| Students at a candlelight vigil for the Virginia Tech victims. (AP)
Washington, April 21: Even as Virginia governor Tim Kaine joined the efforts to prevent a backlash against Asians and foreigners as a result of Monday’s university massacre in his state, some Indians here have become caught up in allegations of bigotry and racial hatred against Koreans.
Kaine is sending two members of his cabinet to India. His secretary of technology Aneesh Chopra and secretary of commerce and trade Patrick Gottschalk will be in India from tomorrow until April 28 along with a delegation of more than 100 Virginia business and government leaders.
The delegation’s visit was planned before the shooting at Virginia Tech university as a highlight of the state’s rapidly expanding links with India.
It was to have been led by the governor himself, but Kaine has now withdrawn from the trip. “As we begin the healing process, I feel that my place is here with the citizens of our Commonwealth,” he said in a statement deeply regretting “that I am unable to travel to India”.
The nature of the Virginia delegation’s India visit has undergone an atmospheric change in the light of two Indian deaths in Monday’s shooting.
The funeral services of professor G.V. Loganathan and student Minal Panchal are getting under way in Blacksburg, Virginia, and in Odenton, Maryland, respectively, at the time of writing.
Kaine pointed out in his statement that the tragedy at Virginia Tech “claimed the lives of a student and a professor with direct family ties to India, and a portion of this (delegation’s) trip included discussions about a Tech programme based in India”, to which Loganathan was committed.
The governor said Asian students were part of the fabric of daily life at the university. “There is grief for all,” he said. “I don’t believe this will be seen by people in this community as an excuse to exercise prejudice or intolerance against anyone.”
The Indians have become embroiled in a high-profile controversy about racial slurs after a woman named Prema wrote on a popular blogsite that Korean men in America are “sick and tired of losing their Korean girlfriends to white men with an Asian fetish”.
She wrote the politically incorrect remark during a discussion on the gunman in Virginia Tech, Cho Seung-Hui, a 23 year-old Korean immigrant to the US.
Prema also wrote that “Koreans are the most hot-headed and macho of East Asians”. Further, she insensitively tried to distance South Asians from East Asians at this time when there have been efforts by foreigners at Virginia Tech and outside to stand together and unite with American students in grieving for the victims.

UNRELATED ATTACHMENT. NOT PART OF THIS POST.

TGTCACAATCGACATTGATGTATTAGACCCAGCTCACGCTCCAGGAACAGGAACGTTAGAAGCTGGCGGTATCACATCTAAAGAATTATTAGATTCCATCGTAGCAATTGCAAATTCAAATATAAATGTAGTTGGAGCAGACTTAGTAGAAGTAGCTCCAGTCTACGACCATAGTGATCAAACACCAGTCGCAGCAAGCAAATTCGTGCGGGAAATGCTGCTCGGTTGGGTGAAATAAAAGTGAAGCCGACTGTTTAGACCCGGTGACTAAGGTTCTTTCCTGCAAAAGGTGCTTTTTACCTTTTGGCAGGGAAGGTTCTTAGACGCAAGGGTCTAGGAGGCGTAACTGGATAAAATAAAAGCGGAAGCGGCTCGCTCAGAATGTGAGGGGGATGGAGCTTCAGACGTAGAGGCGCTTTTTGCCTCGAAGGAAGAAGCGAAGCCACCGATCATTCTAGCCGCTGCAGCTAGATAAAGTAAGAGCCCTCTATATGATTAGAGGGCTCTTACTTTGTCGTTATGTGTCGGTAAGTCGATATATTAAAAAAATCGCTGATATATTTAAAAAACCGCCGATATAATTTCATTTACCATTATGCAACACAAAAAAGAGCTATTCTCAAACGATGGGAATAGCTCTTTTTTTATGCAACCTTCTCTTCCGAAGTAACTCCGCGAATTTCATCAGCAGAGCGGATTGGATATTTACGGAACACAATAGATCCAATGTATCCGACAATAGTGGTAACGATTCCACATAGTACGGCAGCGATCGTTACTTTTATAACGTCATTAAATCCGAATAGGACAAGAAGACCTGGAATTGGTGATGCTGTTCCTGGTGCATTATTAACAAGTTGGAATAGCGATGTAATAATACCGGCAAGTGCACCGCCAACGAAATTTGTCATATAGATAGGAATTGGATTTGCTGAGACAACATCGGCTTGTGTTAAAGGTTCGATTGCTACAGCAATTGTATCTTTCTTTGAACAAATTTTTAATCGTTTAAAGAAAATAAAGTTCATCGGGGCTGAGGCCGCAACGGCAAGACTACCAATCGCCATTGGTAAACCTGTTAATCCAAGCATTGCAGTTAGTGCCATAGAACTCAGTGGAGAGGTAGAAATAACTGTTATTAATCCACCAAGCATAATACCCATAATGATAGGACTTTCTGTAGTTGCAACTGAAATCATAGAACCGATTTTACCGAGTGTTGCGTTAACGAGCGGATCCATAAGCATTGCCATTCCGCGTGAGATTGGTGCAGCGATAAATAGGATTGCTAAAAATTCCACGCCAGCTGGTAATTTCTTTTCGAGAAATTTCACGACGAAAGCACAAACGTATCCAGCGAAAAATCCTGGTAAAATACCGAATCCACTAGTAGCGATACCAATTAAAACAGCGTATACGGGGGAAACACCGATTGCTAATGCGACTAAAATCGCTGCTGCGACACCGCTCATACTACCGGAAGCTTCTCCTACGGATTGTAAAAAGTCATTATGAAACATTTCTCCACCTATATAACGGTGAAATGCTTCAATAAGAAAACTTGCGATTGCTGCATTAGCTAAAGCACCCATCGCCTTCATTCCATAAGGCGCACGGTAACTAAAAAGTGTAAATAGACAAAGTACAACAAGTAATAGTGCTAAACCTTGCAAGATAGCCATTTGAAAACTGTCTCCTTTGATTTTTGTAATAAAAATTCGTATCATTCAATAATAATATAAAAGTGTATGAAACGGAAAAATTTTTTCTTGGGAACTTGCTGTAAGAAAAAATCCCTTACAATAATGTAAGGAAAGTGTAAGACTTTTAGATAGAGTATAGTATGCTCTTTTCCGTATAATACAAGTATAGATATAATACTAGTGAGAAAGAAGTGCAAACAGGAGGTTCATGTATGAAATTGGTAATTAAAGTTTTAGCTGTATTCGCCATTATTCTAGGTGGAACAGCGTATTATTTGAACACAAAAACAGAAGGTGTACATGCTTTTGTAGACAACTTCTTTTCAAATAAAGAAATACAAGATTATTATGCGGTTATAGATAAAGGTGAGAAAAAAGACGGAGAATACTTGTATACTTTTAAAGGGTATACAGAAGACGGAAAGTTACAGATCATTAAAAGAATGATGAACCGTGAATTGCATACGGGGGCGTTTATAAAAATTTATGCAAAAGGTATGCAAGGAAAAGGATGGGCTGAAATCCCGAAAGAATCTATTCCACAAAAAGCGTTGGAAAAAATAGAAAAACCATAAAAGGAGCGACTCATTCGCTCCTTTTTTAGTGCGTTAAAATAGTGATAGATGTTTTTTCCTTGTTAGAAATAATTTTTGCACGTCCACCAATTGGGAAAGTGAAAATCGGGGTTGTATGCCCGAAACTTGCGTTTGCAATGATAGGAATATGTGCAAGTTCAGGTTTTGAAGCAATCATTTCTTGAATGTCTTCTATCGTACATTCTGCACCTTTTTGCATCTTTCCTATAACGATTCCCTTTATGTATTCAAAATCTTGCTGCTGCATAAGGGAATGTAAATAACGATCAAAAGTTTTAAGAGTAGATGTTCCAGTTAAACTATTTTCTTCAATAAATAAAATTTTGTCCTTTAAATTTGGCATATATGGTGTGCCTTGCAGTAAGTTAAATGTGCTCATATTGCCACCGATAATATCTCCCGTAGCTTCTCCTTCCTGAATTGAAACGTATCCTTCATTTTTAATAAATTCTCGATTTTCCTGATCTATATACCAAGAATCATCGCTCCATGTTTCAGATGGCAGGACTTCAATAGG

“In America, unlike the UK, the word ‘Asian’ applies to East Asians, not South Asians. The shooter is East Asian,” Prema added.
Newsweek, which has a nationwide readership in America, wrote a strongly-worded web exclusive severely attacking the remarks.
“The bodies had barely been removed when the racial epithets started pouring in,” the Newsweek article said.
“Cho Seung-Hui... may have lived in the state since his elementary school days, but to the bigots in the blogosphere it was his origins in Korea that mattered most.”
Aimee Baldillo, a spokeswoman for the Asian American Justice Center, a Washington-based civil rights group, was quoted in the article as saying that “her organisation has already received reports — still unconfirmed — of several crimes of retribution against the (Korean) community”.
The website of the Korean Student Association at Virginia Tech has been shut down since the day after the shooting. Prema posted her comments on a popular website, Sepia Mutiny, whose contributors are mostly of Indian origin.
The site’s name is a pun on the 1857 war for Indian independence. At least one blogosphere “mutineer” complained to Newsweek that Prema’s comment was out of tune with 282 postings on the site about Cho and that the racially insensitive remark was rejected by others.
Newsweek responded that “we would hope that our readers who are concerned about this site check it out and find that out for themselves. Unfortunately, unless we have introduced actual errors into a piece we do not print retractions, and we stand by this piece.”